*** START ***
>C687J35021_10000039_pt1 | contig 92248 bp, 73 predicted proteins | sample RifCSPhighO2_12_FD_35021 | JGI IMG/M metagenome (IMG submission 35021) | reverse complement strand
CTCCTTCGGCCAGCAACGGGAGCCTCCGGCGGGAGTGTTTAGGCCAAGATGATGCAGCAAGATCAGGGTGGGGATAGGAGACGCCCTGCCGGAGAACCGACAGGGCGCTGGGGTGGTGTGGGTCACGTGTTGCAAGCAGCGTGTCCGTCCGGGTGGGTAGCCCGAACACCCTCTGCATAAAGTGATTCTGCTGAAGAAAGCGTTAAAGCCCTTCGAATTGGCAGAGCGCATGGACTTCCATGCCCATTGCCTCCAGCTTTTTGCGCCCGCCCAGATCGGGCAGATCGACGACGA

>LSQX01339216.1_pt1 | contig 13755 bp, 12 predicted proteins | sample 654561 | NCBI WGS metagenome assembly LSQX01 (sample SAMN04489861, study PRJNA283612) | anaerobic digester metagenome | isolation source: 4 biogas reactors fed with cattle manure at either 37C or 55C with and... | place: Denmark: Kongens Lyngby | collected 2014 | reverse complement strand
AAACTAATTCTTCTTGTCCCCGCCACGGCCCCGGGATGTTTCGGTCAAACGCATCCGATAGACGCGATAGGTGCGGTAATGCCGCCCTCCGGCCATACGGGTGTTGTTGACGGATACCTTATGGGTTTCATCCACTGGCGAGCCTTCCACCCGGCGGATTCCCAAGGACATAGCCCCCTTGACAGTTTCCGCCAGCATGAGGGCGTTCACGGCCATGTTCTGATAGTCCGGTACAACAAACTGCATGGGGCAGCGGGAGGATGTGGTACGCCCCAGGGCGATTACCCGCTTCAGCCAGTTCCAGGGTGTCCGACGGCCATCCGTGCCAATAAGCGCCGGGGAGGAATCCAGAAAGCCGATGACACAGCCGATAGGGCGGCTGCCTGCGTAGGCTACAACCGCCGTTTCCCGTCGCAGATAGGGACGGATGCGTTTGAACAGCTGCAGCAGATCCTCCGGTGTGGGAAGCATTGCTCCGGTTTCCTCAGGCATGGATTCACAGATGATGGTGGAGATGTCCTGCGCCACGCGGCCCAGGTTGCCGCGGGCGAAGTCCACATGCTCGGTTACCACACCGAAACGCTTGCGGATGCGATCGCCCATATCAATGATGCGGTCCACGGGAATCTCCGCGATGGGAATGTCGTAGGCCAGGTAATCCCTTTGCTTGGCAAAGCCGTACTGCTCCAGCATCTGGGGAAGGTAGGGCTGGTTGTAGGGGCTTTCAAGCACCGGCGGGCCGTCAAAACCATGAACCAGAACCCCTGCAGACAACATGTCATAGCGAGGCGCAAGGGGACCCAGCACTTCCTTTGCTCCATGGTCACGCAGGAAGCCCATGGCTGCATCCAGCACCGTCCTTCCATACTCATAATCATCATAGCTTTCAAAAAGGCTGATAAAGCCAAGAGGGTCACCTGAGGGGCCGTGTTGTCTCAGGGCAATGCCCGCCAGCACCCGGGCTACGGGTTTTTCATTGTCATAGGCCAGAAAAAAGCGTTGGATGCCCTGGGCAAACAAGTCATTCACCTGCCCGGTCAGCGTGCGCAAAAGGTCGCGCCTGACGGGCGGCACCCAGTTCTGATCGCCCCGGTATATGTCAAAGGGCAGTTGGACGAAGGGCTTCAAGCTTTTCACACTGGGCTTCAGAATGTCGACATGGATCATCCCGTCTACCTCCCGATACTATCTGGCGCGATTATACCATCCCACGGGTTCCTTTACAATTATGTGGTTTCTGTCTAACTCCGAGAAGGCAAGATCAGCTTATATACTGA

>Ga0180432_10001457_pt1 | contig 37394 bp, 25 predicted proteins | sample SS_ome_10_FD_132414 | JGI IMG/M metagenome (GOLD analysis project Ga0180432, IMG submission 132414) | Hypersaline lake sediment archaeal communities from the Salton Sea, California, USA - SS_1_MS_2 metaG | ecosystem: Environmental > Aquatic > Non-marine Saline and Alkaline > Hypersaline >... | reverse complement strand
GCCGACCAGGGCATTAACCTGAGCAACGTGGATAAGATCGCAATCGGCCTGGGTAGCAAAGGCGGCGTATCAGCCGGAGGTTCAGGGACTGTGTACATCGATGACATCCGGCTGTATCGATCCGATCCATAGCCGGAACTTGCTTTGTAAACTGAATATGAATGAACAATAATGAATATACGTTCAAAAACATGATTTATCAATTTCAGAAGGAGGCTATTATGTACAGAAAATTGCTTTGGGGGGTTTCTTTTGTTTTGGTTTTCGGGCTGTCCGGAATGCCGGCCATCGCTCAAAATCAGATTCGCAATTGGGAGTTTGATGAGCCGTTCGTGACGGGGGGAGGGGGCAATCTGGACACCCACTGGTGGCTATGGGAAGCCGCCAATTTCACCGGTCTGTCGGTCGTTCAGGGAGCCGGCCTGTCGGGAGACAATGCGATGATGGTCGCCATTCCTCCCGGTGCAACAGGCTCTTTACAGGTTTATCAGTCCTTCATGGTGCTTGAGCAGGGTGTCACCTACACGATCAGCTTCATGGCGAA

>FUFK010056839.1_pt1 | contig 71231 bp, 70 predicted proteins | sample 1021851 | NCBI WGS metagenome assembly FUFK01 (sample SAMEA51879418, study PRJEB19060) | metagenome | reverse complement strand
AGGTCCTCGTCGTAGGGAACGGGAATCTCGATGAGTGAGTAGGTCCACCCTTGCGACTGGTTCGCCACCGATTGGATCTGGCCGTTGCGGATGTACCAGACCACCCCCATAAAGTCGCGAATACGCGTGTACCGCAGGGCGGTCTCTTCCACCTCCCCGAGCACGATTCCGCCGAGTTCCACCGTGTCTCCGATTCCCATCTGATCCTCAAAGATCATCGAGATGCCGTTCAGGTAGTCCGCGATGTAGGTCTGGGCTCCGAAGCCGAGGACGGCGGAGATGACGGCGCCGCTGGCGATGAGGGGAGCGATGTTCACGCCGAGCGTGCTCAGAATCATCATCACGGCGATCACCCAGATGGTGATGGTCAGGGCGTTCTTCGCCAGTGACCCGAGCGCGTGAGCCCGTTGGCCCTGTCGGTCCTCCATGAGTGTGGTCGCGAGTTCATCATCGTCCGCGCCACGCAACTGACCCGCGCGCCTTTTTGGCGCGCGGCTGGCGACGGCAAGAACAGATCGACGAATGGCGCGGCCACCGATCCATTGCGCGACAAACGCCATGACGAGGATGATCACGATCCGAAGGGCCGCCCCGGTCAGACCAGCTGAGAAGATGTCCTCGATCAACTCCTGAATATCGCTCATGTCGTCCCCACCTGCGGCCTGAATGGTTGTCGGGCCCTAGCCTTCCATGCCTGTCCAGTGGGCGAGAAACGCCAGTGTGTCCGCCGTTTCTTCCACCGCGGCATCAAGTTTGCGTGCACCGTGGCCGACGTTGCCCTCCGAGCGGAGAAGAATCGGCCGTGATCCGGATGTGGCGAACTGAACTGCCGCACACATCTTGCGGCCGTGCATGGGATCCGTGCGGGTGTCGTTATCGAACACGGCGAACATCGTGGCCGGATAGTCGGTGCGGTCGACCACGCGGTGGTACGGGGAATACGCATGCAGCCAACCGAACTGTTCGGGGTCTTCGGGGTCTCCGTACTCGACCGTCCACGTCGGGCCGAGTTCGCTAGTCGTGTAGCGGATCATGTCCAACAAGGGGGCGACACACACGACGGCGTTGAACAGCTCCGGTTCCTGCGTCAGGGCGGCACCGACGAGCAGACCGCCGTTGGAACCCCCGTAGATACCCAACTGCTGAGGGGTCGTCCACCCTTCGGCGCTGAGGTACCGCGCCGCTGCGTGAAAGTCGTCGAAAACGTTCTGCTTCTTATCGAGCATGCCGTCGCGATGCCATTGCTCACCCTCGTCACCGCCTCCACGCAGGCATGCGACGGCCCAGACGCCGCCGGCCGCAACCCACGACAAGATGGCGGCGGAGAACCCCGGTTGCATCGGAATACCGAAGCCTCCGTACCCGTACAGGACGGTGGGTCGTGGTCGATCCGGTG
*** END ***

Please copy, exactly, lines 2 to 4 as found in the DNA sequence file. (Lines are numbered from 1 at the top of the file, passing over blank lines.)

CTCCTTCGGCCAGCAACGGGAGCCTCCGGCGGGAGTGTTTAGGCCAAGATGATGCAGCAAGATCAGGGTGGGGATAGGAGACGCCCTGCCGGAGAACCGACAGGGCGCTGGGGTGGTGTGGGTCACGTGTTGCAAGCAGCGTGTCCGTCCGGGTGGGTAGCCCGAACACCCTCTGCATAAAGTGATTCTGCTGAAGAAAGCGTTAAAGCCCTTCGAATTGGCAGAGCGCATGGACTTCCATGCCCATTGCCTCCAGCTTTTTGCGCCCGCCCAGATCGGGCAGATCGACGACGA

>LSQX01339216.1_pt1 | contig 13755 bp, 12 predicted proteins | sample 654561 | NCBI WGS metagenome assembly LSQX01 (sample SAMN04489861, study PRJNA283612) | anaerobic digester metagenome | isolation source: 4 biogas reactors fed with cattle manure at either 37C or 55C with and... | place: Denmark: Kongens Lyngby | collected 2014 | reverse complement strand
AAACTAATTCTTCTTGTCCCCGCCACGGCCCCGGGATGTTTCGGTCAAACGCATCCGATAGACGCGATAGGTGCGGTAATGCCGCCCTCCGGCCATACGGGTGTTGTTGACGGATACCTTATGGGTTTCATCCACTGGCGAGCCTTCCACCCGGCGGATTCCCAAGGACATAGCCCCCTTGACAGTTTCCGCCAGCATGAGGGCGTTCACGGCCATGTTCTGATAGTCCGGTACAACAAACTGCATGGGGCAGCGGGAGGATGTGGTACGCCCCAGGGCGATTACCCGCTTCAGCCAGTTCCAGGGTGTCCGACGGCCATCCGTGCCAATAAGCGCCGGGGAGGAATCCAGAAAGCCGATGACACAGCCGATAGGGCGGCTGCCTGCGTAGGCTACAACCGCCGTTTCCCGTCGCAGATAGGGACGGATGCGTTTGAACAGCTGCAGCAGATCCTCCGGTGTGGGAAGCATTGCTCCGGTTTCCTCAGGCATGGATTCACAGATGATGGTGGAGATGTCCTGCGCCACGCGGCCCAGGTTGCCGCGGGCGAAGTCCACATGCTCGGTTACCACACCGAAACGCTTGCGGATGCGATCGCCCATATCAATGATGCGGTCCACGGGAATCTCCGCGATGGGAATGTCGTAGGCCAGGTAATCCCTTTGCTTGGCAAAGCCGTACTGCTCCAGCATCTGGGGAAGGTAGGGCTGGTTGTAGGGGCTTTCAAGCACCGGCGGGCCGTCAAAACCATGAACCAGAACCCCTGCAGACAACATGTCATAGCGAGGCGCAAGGGGACCCAGCACTTCCTTTGCTCCATGGTCACGCAGGAAGCCCATGGCTGCATCCAGCACCGTCCTTCCATACTCATAATCATCATAGCTTTCAAAAAGGCTGATAAAGCCAAGAGGGTCACCTGAGGGGCCGTGTTGTCTCAGGGCAATGCCCGCCAGCACCCGGGCTACGGGTTTTTCATTGTCATAGGCCAGAAAAAAGCGTTGGATGCCCTGGGCAAACAAGTCATTCACCTGCCCGGTCAGCGTGCGCAAAAGGTCGCGCCTGACGGGCGGCACCCAGTTCTGATCGCCCCGGTATATGTCAAAGGGCAGTTGGACGAAGGGCTTCAAGCTTTTCACACTGGGCTTCAGAATGTCGACATGGATCATCCCGTCTACCTCCCGATACTATCTGGCGCGATTATACCATCCCACGGGTTCCTTTACAATTATGTGGTTTCTGTCTAACTCCGAGAAGGCAAGATCAGCTTATATACTGA